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Disease Profile

Farber disease

Prevalence
Prevalence estimates on Rare Medical Network websites are calculated based on data available from numerous sources, including US and European government statistics, the NIH, Orphanet, and published epidemiologic studies. Rare disease population data is recognized to be highly variable, and based on a wide variety of source data and methodologies, so the prevalence data on this site should be assumed to be estimated and cannot be considered to be absolutely correct.
<1 / 1 000 000

< 331

US Estimated

< 514

Europe Estimated

Age of onset

Infancy

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ICD-10

E75.2

Inheritance

Autosomal dominant A pathogenic variant in only one gene copy in each cell is sufficient to cause an autosomal dominant disease

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Autosomal recessive Pathogenic variants in both copies of each gene of the chromosome are needed to cause an autosomal recessive disease and observe the mutant phenotype

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X-linked
dominant X-linked dominant inheritance, sometimes referred to as X-linked dominance, is a mode of genetic inheritance by which a dominant gene is carried on the X chromosome.

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X-linked
recessive Pathogenic variants in both copies of a gene on the X chromosome cause an X-linked recessive disorder

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Mitochondrial or multigenic Mitochondrial genetic disorders can be caused by changes (mutations) in either the mitochondrial DNA or nuclear DNA that lead to dysfunction of the mitochondria and inadequate production of energy.

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Multigenic or multifactor Inheritance involving many factors, of which at least one is genetic but none is of overwhelming importance, as in the causation of a disease by multiple genetic and environmental factors.

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Not applicable

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Other names (AKA)

Farber lipogranulomatosis; Ceramidase deficiency; Acid ceramidase deficiency;

Categories

Congenital and Genetic Diseases; Eye diseases; Metabolic disorders;

Summary

Farber disease is an inherited lipid storage disease in which an excess amount of fat builds up in the joints, tissues, and central nervous system. Symptoms of Farber disease include a hoarse voice or weak cry, small lumps of fat under the skin and in other tissues (lipogranulomas), and swollen and painful joints. Other symptoms may include difficulty breathing, an enlarged liver and spleen (hepatosplenomegaly), and developmental delay. The symptoms tend to get worse over time and lead to a shortened lifespan. There are multiple types of Farber disease classified by the severity and nervous system involvement. Farber disease occurs when the ASAH1 gene is not working correctly and is inherited in an autosomal recessive pattern. It is diagnosed based on clinical exam, the symptoms, and enzyme and genetic testing. Treatment is focused on managing the symptoms. Stem cell transplant is an option for some patients.[1][2][3]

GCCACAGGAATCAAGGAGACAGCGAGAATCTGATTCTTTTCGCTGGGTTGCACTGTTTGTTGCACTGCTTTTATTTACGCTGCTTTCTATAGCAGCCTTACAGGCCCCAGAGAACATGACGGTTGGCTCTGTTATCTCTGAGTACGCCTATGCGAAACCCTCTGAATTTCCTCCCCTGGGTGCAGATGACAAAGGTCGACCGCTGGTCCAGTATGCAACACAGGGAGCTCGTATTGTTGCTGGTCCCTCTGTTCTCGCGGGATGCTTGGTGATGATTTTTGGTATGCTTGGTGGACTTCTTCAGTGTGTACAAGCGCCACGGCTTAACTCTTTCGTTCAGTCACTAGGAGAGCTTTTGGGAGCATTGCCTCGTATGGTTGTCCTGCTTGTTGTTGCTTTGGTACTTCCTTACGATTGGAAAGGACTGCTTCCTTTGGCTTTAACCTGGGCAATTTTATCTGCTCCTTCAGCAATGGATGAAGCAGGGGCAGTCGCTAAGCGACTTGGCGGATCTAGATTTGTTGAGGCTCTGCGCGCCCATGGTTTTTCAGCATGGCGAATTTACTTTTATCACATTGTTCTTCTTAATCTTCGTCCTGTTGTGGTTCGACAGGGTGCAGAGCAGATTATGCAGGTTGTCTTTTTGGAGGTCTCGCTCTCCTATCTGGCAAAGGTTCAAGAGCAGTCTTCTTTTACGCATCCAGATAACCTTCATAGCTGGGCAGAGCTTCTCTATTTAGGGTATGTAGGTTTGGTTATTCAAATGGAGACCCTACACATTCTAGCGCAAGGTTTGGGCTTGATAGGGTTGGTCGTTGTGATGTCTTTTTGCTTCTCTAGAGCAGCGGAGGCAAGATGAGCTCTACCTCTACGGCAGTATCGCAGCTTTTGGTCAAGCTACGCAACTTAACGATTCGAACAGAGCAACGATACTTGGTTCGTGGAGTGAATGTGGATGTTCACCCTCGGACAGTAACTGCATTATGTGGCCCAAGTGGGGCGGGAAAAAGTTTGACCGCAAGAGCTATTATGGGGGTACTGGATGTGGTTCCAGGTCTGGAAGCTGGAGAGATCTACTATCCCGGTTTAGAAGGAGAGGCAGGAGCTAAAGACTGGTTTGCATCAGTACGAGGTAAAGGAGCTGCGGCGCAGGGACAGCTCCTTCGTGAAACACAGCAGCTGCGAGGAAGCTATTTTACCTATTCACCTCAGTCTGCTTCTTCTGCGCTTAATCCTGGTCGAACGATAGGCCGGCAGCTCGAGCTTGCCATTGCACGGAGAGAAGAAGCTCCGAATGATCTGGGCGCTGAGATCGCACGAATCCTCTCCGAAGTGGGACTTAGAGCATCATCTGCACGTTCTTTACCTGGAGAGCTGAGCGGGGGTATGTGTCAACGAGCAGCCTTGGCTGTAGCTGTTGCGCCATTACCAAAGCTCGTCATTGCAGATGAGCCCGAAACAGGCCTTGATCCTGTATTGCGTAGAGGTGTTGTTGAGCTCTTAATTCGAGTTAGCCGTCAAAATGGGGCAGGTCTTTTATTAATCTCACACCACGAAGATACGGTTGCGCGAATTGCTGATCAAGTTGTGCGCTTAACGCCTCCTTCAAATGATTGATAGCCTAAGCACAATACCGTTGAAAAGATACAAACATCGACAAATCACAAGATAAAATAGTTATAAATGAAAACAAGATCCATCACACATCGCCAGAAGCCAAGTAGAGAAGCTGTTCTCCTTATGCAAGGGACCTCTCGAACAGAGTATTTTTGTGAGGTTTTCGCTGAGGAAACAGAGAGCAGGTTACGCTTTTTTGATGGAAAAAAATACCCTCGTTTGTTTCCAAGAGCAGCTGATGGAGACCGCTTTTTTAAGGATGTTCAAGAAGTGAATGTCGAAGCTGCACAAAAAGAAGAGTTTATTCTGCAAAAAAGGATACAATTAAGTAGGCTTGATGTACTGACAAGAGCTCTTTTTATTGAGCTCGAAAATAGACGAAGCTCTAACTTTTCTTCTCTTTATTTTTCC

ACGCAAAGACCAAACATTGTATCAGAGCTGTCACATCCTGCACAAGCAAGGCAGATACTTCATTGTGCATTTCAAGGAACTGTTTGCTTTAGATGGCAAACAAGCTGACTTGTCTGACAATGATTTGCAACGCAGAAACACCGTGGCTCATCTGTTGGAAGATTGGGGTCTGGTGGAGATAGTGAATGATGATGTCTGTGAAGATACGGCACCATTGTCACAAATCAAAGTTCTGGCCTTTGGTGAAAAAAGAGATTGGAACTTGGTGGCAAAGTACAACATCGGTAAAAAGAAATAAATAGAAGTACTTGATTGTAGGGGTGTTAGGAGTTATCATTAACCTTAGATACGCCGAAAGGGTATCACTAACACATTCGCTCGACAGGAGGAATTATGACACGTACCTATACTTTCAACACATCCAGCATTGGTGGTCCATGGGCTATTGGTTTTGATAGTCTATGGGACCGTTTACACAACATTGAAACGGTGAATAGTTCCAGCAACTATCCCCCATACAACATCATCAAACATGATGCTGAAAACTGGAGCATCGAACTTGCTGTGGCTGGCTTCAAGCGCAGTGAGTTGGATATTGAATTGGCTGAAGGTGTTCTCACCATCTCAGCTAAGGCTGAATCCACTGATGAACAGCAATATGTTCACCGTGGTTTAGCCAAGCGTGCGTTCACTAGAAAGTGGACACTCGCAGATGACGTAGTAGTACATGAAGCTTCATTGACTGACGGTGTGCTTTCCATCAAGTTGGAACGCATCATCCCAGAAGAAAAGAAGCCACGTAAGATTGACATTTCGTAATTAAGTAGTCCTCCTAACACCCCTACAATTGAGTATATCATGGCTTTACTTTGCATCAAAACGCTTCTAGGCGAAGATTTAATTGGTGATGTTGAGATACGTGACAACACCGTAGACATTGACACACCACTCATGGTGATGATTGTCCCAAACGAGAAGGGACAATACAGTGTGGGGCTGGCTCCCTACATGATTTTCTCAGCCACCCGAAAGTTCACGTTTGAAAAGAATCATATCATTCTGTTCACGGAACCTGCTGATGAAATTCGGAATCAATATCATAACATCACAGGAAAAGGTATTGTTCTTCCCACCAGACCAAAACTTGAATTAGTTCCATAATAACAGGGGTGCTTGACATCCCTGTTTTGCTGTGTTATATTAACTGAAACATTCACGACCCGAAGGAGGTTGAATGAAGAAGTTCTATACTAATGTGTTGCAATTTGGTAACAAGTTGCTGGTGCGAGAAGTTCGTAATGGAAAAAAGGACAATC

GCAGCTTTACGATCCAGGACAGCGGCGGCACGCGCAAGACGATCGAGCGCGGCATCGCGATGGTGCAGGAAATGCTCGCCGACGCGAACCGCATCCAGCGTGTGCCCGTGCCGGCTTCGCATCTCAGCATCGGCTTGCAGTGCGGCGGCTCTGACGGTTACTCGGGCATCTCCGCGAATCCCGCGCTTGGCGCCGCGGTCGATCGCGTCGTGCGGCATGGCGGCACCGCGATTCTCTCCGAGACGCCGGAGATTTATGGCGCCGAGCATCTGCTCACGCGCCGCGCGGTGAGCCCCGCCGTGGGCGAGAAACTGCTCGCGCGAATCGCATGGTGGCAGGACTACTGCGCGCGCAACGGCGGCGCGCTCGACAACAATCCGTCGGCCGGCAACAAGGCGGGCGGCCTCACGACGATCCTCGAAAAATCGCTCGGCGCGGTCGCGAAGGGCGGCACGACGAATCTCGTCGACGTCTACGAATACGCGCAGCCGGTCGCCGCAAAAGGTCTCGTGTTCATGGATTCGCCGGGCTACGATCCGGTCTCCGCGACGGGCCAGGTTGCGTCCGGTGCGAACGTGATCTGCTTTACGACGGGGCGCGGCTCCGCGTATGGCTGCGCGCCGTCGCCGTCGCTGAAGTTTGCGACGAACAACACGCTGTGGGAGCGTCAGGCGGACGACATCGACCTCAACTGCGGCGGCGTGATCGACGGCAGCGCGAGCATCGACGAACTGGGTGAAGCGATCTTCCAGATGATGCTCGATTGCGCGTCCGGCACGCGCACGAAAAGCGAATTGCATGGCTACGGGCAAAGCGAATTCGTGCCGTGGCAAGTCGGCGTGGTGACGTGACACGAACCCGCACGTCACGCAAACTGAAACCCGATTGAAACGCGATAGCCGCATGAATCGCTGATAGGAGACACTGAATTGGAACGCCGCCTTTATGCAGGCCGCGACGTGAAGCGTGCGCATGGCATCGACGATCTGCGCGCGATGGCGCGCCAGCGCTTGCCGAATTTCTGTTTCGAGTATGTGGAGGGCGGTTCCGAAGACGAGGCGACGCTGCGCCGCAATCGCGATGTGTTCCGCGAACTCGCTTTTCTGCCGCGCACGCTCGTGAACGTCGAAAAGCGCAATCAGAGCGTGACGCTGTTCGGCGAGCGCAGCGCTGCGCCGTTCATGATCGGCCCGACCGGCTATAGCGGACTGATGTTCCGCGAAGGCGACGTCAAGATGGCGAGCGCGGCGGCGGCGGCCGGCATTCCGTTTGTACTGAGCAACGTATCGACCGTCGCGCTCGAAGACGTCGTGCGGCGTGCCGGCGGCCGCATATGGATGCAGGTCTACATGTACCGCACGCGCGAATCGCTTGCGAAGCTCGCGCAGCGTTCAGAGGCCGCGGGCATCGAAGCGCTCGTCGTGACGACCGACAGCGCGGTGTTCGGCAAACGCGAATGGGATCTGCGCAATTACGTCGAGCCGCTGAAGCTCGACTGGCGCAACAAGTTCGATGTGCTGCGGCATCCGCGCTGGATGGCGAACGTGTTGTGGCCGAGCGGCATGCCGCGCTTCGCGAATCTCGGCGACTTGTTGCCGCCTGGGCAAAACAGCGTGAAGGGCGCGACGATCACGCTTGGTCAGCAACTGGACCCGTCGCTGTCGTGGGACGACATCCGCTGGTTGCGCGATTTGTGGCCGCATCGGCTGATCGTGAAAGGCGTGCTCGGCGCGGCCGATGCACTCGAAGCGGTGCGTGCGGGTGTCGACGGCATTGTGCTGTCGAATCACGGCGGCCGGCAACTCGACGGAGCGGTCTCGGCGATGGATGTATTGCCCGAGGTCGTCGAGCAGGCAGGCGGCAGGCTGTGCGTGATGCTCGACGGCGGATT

Symptoms

The following list includes the most common signs and symptoms in people with Farber disease. These features may be different from person to person. Some people may have more symptoms than others and symptoms can range from mild to severe. This list does not include every symptom or feature that has been described in this condition

Signs and symptoms of Farber disease may include:[1][2]

  • Joint pain and swelling (arthralgia)
  • Failure to thrive
  • Enlarged liver (hepatomegaly)
  • Hoarse cry due to a soft, floppy voice box (laryngomalacia)
  • Lumps of fat under the skin and around the joints (periarticular subcutaneous nodules)
  • Short stature
  • Developmental delay

Symptoms typically appear in the first few weeks of life. In severe cases, both the liver and spleen are enlarged. Seven types of Farber disease have been described, each with slightly different characteristics. Types 4 and 5 are generally associated with severe neurological problems.[1]

This table lists symptoms that people with this disease may have. For most diseases, symptoms will vary from person to person. People with the same disease may not have all the symptoms listed. This information comes from a database called the Human Phenotype Ontology (HPO) . The HPO collects information on symptoms that have been described in medical resources. The HPO is updated regularly. Use the HPO ID to access more in-depth information about a symptom.

Medical Terms Other Names
Learn More:
HPO ID
80%-99% of people have these symptoms
Arthritis
Joint inflammation
0001369
Flexion contracture
Flexed joint that cannot be straightened
0001371
Joint swelling
0001386
Periarticular subcutaneous nodules
0007470
30%-79% of people have these symptoms
Arthralgia
Joint pain
0002829
Cherry red spot of the macula
0010729
EMG: chronic denervation signs
0003444
Failure to thrive
Faltering weight
Weight faltering

[ more ]

0001508
Foam cells in visceral organs and CNS
0003640
Global developmental delay
0001263
Hoarse cry
0001615
Infantile muscular hypotonia
Decreased muscle tone in infant
0008947
Intellectual disability
Mental deficiency
Mental retardation
Mental retardation, nonspecific
Mental-retardation

[ more ]

0001249
5%-29% of people have these symptoms
Abnormal conjunctiva morphology
0000502
Abnormal epiglottis morphology
0005483
Abnormal sternum morphology
Abnormality of the sternum
Sternal anomalies

[ more ]

0000766
Abnormality of the elbow
Abnormality of the elbows
0009811
Abnormality of the knee
0002815